d. Key aspects of problem definition include crisis (how pressing is the problem), problem population (who will be targeted in the policy response), and solutions (what can be done).

e. All of a-d are reasonably valid.

CCQ206.08.11. Among the statements a-d pertaining to issue framing choose the one that is invalid or choose e if all are reasonably valid.

a. Issue framing is a way of depicting a policy issue or problem in broad and understandable if somewhat simplified terms.

b. The first dimension of issue framing is analytical and emphasizes the logical elements that make up an argument or claim.

c. The second dimension of issue framing is part of policy communications, combining effective arguments with powerful rhetorical tools such as metaphors and labels.

d. Issue framing cannot be applied to complex issues that cross multiple policy fields.

e. All of a-d are reasonably valid.

CCQ206.08.12. Among the statements a-d pertaining to policy images choose the one that is invalid or choose e if all are reasonably valid.

a. Policy images are a mixture of empirical information and emotive appeals that explain an issue and justify the public policy response.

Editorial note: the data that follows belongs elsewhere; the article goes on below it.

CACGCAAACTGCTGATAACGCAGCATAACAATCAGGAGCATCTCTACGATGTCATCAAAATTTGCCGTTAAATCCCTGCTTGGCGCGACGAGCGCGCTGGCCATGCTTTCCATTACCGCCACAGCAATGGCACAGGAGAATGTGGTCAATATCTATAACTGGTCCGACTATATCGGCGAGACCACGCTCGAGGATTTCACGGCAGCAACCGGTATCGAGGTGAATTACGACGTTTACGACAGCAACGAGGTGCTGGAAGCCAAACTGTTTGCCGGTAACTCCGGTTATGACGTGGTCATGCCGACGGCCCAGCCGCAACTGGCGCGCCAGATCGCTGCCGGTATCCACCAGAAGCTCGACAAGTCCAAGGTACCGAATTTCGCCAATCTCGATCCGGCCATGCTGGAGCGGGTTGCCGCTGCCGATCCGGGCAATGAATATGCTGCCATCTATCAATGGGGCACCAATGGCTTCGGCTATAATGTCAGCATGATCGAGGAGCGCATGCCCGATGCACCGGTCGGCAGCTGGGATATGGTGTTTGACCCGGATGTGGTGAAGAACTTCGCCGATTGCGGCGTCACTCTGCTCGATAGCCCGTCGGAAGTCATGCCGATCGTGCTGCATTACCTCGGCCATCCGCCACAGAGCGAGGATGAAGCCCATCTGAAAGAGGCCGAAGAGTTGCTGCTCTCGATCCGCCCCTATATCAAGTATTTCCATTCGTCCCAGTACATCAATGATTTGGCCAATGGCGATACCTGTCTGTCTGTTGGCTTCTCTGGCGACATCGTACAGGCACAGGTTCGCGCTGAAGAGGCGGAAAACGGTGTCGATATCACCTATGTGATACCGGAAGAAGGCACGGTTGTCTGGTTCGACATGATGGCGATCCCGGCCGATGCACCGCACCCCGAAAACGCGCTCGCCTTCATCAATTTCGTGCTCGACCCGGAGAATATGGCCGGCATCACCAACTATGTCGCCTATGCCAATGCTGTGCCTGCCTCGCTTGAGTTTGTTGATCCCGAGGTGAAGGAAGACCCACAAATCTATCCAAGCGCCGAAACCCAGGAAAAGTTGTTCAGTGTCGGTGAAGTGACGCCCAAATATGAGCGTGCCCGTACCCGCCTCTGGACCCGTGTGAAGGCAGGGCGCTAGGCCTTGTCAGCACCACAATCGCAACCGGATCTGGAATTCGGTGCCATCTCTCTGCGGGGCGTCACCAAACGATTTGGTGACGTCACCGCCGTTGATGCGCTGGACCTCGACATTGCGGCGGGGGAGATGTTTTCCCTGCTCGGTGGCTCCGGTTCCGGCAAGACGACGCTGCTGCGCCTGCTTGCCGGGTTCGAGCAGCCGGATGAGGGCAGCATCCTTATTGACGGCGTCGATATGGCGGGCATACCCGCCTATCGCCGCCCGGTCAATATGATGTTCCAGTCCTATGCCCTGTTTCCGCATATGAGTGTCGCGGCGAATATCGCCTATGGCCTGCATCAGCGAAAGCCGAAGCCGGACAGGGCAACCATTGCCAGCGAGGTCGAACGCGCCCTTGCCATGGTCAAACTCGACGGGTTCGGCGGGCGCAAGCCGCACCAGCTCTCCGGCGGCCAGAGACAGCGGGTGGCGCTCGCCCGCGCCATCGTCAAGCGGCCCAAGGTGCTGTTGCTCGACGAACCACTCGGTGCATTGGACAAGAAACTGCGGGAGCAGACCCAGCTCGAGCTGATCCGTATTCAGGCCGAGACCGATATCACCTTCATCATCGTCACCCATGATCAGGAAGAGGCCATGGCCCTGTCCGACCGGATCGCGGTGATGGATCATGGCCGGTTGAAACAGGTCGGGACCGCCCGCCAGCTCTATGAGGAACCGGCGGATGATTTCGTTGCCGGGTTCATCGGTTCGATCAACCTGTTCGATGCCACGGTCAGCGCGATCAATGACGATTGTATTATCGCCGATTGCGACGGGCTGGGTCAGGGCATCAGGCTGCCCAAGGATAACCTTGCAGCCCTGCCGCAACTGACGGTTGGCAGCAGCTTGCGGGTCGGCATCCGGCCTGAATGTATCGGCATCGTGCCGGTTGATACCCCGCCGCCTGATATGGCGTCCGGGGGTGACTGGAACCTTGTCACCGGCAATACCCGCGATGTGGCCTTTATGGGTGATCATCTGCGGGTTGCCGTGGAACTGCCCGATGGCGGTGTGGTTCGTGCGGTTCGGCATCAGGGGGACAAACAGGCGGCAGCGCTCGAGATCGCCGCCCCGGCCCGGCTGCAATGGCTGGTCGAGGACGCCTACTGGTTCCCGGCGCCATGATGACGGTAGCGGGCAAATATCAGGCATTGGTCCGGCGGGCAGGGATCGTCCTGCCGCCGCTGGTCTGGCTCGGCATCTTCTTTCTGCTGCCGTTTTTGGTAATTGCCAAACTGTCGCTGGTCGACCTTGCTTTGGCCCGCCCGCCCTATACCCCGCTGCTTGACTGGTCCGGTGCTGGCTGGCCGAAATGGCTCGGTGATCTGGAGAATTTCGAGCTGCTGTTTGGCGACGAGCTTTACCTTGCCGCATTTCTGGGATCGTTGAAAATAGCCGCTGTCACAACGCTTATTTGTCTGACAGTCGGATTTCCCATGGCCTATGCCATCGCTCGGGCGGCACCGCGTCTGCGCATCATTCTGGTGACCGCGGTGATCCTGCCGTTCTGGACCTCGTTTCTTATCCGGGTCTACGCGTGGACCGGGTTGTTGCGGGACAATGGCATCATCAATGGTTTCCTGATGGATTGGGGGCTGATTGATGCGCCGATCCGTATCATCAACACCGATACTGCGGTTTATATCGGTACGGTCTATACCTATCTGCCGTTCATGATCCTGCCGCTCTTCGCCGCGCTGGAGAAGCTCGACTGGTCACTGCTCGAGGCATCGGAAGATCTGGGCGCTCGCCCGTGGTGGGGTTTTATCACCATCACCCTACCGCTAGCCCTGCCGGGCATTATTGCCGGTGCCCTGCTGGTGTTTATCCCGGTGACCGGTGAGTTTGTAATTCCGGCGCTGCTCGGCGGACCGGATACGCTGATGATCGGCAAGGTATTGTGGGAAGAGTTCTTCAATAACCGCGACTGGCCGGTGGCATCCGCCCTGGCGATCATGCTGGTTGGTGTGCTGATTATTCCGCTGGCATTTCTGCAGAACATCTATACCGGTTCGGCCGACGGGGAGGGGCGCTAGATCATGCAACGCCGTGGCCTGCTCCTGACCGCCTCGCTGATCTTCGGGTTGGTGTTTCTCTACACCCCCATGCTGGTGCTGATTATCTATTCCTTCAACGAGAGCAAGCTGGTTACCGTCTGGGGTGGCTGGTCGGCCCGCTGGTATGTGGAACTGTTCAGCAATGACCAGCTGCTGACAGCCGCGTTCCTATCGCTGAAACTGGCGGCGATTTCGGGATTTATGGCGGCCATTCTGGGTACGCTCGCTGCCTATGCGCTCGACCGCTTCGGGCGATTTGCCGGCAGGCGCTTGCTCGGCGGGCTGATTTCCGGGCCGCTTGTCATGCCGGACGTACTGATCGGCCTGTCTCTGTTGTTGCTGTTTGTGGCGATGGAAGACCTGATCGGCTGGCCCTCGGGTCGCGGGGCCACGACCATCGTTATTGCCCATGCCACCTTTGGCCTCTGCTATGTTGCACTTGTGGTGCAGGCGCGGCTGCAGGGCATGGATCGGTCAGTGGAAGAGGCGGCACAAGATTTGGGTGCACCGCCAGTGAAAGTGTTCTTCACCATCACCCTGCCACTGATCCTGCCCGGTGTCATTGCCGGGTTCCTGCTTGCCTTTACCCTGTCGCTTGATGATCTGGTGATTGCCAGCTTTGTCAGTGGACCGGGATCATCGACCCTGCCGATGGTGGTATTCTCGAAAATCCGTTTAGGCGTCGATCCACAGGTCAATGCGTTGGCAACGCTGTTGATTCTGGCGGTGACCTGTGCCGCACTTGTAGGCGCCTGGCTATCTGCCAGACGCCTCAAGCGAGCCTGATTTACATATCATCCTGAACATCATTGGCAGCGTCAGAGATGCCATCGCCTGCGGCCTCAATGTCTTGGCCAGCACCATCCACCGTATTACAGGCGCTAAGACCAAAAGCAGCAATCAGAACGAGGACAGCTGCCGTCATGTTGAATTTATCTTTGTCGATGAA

b. Most people, even in cases where they are quite interested in a given policy issue, will tend to summarize it using policy images.

c. A policy image is an identifiable method through which collective action is structured to address a public problem.

d. Policy images give a sense of the tone of the issue in positive or negative terms.

e. All of a-d are reasonably valid.

CCQ206.08.13. Among the statements a-d pertaining to policy window choose the one that is invalid or choose e if all are reasonably valid.

a. Policy windows are defined as unpredictable openings in the policy process that create the possibility for influence over the direction and outcome of that process.

b. A great deal of the agenda-setting process is contingent on unpredictable factors and personalities – i.e., to the opening of policy windows.

c. Windows sometimes open regularly but who jumps through successfully or not is still a matter of chance and skill.

d. A policy window is a mixture of empirical information and emotive appeals that explain the issue and justify the public policy response.

e. All of a-d are reasonably valid.

CCQ206.08.14. Among the statements a-d pertaining to Lasswell’s policy sciences choose the one that is invalid or choose e if all are reasonably valid.